Baseball Crank
Covering the Front and Back Pages of the Newspaper
February 20, 2004
BASEBALL: The Gathering Storm

A friend recently sent me an email about an event where a prominent baseball writer spoke freely about, among other things, the view that a certain well-known player is on steroids and another recently stopped taking them and has slimmed down dramatically . . . I won't reprint the charges, since (1) they're third-hand at best, (2) they weren't really intended for public distribution, and (3) it's not my place to smear the names of prominent players without any personal knowledge of the facts.

But face it: the fact that a well-known insider would make casual remarks about this stuff to strangers . . . what that says to me, really, is that the insiders know that the truth is coming out soon, and respecting a code of silence about it all doesn't really serve much purpose anymore. (David Pinto has noted one prominent crack in the wall). I really, really don't want to learn that one of my favorite players has been using steroids; chances are, you don't either. It's going to be unpleasant and distasteful all around. But as I noted in May of 2002, the truth is coming sooner or later. To me, it smells like sooner.

Posted by Baseball Crank at 12:39 AM | Baseball 2004 | Comments (3) | TrackBack (2)

Iím much less interested in getting the names of who has used steroids in the past when some of these drugs were allowed (I think we all have our suspicions) than I am in making sure no one is doing it anymore. Baseball should try and work with the Players Union to protect the names in question (although it may be out of their hands and a prosecutorial matter), while forging a more rigorous testing regime. Itís in everyoneís interest to see the sport steroid-free. Itís just a question of how to get there.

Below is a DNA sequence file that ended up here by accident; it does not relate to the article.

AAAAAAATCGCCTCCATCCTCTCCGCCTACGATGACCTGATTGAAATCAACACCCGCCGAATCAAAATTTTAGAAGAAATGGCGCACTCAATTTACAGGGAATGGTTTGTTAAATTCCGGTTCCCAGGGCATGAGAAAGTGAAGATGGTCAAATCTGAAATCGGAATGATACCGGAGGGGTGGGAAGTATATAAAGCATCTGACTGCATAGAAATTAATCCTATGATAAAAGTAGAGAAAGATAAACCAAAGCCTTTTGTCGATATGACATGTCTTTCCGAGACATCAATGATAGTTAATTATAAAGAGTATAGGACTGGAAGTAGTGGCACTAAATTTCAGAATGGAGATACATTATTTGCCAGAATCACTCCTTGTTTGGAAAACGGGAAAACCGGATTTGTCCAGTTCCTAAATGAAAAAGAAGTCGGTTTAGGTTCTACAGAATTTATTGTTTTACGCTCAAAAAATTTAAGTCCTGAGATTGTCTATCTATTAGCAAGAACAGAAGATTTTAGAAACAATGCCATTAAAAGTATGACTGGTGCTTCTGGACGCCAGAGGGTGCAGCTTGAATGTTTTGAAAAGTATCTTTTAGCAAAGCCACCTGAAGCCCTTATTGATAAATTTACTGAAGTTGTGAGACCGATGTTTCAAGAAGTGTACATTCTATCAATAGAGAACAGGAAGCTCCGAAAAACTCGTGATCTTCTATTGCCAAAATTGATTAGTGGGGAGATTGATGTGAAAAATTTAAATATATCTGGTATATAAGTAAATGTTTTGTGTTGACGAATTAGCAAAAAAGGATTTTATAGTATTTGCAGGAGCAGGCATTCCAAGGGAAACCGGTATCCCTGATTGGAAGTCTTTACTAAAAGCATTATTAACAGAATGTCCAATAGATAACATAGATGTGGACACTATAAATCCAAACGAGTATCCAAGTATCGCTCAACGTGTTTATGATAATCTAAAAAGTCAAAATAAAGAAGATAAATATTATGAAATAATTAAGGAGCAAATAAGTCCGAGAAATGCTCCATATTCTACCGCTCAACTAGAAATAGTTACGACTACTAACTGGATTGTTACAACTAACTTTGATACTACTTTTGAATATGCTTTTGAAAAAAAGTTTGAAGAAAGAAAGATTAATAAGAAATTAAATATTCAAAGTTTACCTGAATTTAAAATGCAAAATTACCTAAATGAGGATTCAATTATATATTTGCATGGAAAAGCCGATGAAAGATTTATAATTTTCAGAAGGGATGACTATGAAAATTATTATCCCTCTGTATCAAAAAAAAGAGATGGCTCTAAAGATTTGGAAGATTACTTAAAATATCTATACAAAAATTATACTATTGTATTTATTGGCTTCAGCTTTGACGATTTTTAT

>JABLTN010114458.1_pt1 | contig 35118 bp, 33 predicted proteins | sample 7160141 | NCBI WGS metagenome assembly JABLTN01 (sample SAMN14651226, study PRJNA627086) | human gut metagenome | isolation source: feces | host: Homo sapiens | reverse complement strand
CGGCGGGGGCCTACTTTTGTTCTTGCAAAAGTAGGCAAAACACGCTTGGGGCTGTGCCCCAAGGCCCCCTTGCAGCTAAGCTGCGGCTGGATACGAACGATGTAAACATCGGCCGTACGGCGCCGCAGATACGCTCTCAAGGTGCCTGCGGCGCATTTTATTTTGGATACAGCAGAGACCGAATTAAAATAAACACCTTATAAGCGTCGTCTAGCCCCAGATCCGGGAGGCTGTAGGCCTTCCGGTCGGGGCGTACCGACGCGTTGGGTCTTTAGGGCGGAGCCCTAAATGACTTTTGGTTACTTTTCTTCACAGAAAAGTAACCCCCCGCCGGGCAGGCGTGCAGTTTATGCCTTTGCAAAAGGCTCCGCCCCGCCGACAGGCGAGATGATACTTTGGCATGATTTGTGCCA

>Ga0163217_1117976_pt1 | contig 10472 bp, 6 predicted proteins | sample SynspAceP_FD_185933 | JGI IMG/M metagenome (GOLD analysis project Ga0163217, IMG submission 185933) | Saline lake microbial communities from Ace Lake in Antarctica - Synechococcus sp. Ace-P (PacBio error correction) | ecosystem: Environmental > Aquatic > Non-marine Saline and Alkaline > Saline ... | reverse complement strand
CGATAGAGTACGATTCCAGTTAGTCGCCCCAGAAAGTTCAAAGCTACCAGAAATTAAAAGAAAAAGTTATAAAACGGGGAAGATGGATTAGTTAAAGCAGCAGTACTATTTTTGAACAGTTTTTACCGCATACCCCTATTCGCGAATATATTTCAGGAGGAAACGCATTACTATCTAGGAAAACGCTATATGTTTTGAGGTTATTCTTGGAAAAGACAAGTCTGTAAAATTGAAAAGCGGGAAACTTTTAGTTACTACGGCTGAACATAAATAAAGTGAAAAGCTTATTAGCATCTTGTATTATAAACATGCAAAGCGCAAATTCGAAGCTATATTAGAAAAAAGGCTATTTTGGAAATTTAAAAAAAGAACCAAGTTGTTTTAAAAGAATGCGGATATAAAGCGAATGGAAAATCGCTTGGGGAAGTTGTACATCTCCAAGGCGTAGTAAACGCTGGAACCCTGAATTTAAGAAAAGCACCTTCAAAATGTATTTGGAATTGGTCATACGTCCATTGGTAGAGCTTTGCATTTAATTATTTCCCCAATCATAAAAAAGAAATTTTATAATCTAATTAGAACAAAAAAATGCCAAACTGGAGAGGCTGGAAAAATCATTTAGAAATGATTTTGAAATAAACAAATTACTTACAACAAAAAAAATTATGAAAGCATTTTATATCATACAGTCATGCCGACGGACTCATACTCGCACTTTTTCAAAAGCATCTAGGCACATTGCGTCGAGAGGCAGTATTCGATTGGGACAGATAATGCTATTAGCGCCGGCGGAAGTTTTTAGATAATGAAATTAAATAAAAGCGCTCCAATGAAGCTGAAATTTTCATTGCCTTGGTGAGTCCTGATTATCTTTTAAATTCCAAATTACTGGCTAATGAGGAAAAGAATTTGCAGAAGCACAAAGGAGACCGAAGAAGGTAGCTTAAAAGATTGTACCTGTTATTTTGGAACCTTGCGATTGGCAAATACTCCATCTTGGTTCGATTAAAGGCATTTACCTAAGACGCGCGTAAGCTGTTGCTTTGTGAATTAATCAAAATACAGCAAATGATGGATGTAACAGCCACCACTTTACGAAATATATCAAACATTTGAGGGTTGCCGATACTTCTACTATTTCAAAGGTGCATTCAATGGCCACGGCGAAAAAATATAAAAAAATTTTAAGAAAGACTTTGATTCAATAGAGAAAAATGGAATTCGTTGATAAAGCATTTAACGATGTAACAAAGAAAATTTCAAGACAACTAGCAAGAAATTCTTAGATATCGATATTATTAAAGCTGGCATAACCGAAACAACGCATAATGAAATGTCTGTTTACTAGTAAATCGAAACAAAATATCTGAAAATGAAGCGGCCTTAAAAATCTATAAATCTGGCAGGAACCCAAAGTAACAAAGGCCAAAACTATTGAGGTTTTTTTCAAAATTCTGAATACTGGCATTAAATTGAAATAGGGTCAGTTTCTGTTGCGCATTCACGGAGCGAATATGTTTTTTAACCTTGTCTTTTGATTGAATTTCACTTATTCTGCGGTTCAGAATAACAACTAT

There are better ways to pump up offense in the game (which I think is unnecessary anyway) than pumping the players full of unhealthy and often illegal drugs.

Posted by: The Mad Hibernian at February 20, 2004 9:16 AM

I think you have to publicize the names of the users, especially if those users will be considered for the Hall of Fame or are in a position to break major records like, oh, I don't know, maybe the all time home run record.

Posted by: WD at February 20, 2004 10:39 AM

The truth, about baseball as well as any other sport where fame and fortune is at stake and drugs can yield a competitive advantage, is that athletes who can improve their standing and increase their ability to provide for their families always will, unless you put in place the enforcement procedures to prevent it. I'm not especially concerned with damaging the reputations of players - I suspect so many of them are doing it that that is almost pointless. What baseball needs to do is acknowledge that they've allowed this to become epidemic in the game, and that they want to get it out. They won't, of course - steroids are an ever changing field always one step ahead of regulation. But if you make it hard enough, you can get it to where only a relative few are doing it, and that's what needs to be done.

Posted by: Jerry at February 20, 2004 1:46 PM
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